On a crisp fall day last year, I brought a group of second graders into the woods behind the school where I teach, armed with clipboards, paper, and pencils. Our activity was a “mindfulness walk,” and as we strolled we paused at various points along the trail so that the students could perch on rocks and logs and pay attention to the sights, sounds, smells, and feels of nature (tastes were precluded for obvious reasons). Afterward we circled up in a field and debriefed about the sensory highlights we’d just experienced, from the wind rustling through the trees to the hawk that thrilled us with a startlingly close flyby, as if assessing the potential of carrying off a second grader for a very large snack.
When I first began to teach over a dozen years ago, mindfulness still carried a certain allure. It hadn’t quite entered the zeitgeist, so students didn’t really know what to expect when it was time for a mindfulness activity, and that sense of delving into the unknown captured the spirit of a practice intended to awaken and enliven. Shunryu Suzuki, the Soto Zen monk and teacher who helped popularize Zen in the US, famously said, “In the beginner’s mind there are many possibilities, but in the expert’s mind there are few.” All my students had beginner’s minds in those days. Now, however, mention of a mindfulness activity may elicit groans and eye rolls. Too often it has been used as a method of control, or even punishment, with stillness and silence prioritized over radical presence. For many of my students it has the unfortunate stigma of being, in a word, boring.
But mindfulness practice, as Willa Blythe Baker, the founder of the Natural Dharma Fellowship, points out, began in nature. The Buddha, after all, attained enlightenment under the Bodhi tree. “There’s so many examples in meditation texts of yogis and monks seeking forests and rivers and lakes as their inspiration for practice,” explained Baker when we connected on the subject of mindfulness and nature in 2017. Monks traditionally did not have permanent residences. They often dwelled in forests or caves, except during the monsoon season, when they gathered to practice as a community. It was this season of gathering that ultimately led to the establishment of monasteries and to what some scholars have called the “domestication” of Buddhism. Originally, to be a mindfulness practitioner was to ramble, and practice itself was not limited to the seated posture.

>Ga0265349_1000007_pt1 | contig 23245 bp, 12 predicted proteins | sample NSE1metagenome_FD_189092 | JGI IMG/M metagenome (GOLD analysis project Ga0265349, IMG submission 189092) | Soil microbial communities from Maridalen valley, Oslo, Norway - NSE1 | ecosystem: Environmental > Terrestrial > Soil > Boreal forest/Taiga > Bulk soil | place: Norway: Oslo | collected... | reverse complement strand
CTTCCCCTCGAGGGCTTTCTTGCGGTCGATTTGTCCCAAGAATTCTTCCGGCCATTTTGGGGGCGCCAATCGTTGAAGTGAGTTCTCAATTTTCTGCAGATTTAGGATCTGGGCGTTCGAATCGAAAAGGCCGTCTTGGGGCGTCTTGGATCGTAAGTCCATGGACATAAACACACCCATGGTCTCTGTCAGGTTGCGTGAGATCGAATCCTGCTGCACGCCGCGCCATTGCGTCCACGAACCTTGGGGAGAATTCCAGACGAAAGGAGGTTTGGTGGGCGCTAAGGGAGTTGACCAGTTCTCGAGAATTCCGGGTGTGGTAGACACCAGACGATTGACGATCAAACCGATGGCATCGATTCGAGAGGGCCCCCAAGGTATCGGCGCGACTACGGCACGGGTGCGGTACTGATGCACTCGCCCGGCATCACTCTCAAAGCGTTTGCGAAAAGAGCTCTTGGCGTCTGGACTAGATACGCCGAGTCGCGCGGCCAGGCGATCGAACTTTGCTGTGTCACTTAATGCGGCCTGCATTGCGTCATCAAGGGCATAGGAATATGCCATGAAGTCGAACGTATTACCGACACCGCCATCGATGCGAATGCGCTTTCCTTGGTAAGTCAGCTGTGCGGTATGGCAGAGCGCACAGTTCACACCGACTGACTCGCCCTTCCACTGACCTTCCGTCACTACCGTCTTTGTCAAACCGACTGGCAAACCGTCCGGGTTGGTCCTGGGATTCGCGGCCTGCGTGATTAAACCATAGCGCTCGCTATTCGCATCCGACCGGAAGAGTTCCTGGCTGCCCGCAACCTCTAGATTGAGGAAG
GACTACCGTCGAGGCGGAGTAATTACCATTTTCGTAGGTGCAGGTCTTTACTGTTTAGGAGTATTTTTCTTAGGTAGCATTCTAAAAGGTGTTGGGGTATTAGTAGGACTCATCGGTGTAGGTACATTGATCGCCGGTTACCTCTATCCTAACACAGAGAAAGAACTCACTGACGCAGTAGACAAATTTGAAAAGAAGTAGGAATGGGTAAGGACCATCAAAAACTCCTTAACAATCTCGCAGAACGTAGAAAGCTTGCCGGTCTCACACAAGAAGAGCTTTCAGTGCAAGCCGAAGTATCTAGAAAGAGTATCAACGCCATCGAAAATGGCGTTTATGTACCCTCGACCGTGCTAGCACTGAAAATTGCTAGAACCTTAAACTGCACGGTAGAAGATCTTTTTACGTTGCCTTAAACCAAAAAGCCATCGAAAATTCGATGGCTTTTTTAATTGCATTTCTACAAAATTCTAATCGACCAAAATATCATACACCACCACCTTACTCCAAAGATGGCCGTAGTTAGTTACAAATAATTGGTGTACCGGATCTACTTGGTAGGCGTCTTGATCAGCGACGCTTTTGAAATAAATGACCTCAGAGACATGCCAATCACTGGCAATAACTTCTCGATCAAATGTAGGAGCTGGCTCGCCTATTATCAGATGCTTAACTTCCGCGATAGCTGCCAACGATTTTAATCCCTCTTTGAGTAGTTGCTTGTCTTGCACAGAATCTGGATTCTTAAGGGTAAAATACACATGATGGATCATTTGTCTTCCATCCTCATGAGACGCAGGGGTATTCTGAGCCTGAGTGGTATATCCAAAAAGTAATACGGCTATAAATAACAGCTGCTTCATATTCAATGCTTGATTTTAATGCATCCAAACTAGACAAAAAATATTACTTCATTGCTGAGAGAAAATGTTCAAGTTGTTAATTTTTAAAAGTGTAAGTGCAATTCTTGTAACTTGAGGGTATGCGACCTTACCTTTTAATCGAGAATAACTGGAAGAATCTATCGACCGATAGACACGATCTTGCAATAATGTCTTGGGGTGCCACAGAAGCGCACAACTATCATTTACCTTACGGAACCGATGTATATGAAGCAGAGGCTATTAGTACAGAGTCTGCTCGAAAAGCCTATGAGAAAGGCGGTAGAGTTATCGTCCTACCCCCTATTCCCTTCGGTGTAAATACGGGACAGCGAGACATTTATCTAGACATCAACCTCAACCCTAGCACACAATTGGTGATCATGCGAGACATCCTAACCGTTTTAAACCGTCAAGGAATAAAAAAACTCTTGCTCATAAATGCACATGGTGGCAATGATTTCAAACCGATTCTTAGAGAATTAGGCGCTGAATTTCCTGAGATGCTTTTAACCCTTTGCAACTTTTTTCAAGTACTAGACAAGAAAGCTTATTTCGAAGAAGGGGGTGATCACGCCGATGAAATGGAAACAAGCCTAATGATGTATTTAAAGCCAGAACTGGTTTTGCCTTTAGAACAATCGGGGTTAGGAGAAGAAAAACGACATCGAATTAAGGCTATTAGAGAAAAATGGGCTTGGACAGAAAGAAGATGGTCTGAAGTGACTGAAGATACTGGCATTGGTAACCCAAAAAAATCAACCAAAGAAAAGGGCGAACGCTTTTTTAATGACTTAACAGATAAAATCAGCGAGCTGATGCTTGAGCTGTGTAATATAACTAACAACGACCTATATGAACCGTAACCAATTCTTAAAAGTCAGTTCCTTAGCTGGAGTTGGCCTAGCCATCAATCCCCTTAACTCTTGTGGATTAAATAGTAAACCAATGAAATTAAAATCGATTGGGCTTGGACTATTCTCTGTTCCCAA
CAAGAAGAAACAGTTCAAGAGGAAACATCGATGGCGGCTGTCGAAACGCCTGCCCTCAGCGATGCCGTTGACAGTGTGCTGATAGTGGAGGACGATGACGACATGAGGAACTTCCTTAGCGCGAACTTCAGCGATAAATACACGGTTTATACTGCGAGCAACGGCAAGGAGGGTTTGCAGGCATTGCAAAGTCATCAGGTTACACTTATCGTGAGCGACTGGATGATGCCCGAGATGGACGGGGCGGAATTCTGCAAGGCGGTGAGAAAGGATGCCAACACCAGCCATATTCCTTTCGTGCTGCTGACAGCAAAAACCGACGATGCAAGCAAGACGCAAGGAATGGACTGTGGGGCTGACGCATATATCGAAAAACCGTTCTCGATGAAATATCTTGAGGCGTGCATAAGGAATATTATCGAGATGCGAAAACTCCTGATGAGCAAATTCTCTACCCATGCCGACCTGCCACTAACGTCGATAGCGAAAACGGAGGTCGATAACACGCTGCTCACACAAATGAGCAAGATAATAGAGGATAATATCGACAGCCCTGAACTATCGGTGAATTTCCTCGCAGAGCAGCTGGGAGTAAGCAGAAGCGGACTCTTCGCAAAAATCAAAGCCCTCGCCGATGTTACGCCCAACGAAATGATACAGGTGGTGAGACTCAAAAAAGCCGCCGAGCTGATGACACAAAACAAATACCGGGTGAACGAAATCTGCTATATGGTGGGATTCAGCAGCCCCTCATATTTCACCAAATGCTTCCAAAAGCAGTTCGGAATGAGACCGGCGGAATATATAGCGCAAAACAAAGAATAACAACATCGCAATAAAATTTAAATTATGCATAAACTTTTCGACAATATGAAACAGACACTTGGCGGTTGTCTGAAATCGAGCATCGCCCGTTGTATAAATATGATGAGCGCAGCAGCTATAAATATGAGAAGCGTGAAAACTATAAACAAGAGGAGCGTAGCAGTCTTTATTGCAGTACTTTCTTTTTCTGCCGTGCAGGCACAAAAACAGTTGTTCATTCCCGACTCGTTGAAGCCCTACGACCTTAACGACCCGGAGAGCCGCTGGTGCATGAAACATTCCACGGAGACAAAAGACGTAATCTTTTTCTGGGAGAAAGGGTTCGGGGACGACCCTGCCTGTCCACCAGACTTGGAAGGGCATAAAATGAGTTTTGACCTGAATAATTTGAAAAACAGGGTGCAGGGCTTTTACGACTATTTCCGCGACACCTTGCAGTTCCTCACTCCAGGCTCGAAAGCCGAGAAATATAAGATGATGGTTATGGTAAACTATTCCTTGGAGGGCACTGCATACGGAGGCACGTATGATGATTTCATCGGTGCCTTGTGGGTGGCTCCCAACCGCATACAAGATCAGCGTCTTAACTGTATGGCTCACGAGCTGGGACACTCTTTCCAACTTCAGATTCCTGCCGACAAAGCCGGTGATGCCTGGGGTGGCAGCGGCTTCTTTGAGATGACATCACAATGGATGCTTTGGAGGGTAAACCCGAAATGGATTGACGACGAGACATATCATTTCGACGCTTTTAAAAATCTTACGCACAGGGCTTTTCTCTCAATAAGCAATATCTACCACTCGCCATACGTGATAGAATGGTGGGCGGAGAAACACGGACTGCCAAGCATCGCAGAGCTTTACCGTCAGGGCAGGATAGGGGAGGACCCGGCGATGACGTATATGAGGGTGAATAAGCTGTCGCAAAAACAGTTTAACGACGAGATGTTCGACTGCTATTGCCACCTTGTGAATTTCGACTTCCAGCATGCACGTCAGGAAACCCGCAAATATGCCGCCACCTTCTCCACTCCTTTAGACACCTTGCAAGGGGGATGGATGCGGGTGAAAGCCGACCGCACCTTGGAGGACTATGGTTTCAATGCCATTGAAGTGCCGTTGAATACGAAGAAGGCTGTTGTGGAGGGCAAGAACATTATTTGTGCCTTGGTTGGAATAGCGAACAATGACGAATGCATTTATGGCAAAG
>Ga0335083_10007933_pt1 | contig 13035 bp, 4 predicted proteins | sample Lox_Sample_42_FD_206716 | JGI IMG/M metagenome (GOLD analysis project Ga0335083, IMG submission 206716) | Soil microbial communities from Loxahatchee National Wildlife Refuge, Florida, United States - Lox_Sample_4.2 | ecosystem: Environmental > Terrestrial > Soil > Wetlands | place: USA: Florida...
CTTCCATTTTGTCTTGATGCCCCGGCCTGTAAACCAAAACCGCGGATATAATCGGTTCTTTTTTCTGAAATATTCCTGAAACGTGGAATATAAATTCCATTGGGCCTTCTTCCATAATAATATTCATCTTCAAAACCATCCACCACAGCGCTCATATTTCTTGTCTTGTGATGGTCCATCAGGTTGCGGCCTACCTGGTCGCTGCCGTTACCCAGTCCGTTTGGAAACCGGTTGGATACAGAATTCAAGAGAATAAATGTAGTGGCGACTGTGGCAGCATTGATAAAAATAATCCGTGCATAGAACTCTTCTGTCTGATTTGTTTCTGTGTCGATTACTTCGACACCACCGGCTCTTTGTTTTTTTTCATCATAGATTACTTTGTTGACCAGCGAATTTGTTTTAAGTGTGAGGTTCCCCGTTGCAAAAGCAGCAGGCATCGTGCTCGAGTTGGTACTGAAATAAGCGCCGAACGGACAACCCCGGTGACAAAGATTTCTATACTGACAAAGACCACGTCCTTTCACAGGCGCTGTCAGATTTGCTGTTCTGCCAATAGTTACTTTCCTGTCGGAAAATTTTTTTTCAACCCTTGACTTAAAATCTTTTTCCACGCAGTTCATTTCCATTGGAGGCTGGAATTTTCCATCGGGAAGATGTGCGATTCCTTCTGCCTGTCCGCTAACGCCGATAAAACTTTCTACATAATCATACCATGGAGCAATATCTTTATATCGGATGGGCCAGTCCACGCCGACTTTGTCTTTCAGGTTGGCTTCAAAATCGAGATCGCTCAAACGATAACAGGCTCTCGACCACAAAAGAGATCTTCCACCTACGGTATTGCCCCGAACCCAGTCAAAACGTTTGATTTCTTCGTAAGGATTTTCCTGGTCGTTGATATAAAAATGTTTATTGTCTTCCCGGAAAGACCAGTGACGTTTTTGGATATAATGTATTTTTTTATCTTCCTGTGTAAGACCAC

The Metta Sutta, a Buddhist sutta on loving kindness, states, “Standing, walking, sitting, or lying down/As long as one is devoid of torpor/One would resolve upon this mindfulness.” In his commentary on this verse, Buddhist scholar Andrew Olendzki wrote, “These four [positions] are meant to cover all the positions one can place the body in, thus conveying the idea that both loving kindness and mindfulness can be practiced at all times, without exception.” As University of Virginia religious studies professor Erik Braun explained in a 2014 Tricycle article, the widespread popularity of mindfulness as a seated and still activity in a climate controlled setting might in fact be due to the British invasion of Burma in 1885, and the last ditch efforts of Ledi Sayadaw and others to preserve Buddhism by spreading the practice to the laity. Prior to that moment, Braun wrote, meditation was considered appropriate “for a rare few living in the isolation of jungles or mountain caves.”
It’s time to rewild mindfulness.
Adam Ortman, the Mindfulness Director at St. Andrew’s Episcopal School in Austin, Texas, favors utilizing something that is often left out of the modern mindfulness equation: fun. A guiding question for Ortman is, “What feels alive in the classroom and can we give space to follow it?” In order to promote this sense of aliveness, Ortman uses a teaching style unlikely to be mirrored in a traditional monastic setting. He listens with delight, asks follow up questions, and tries to be unreservedly positive about his students’ experiences.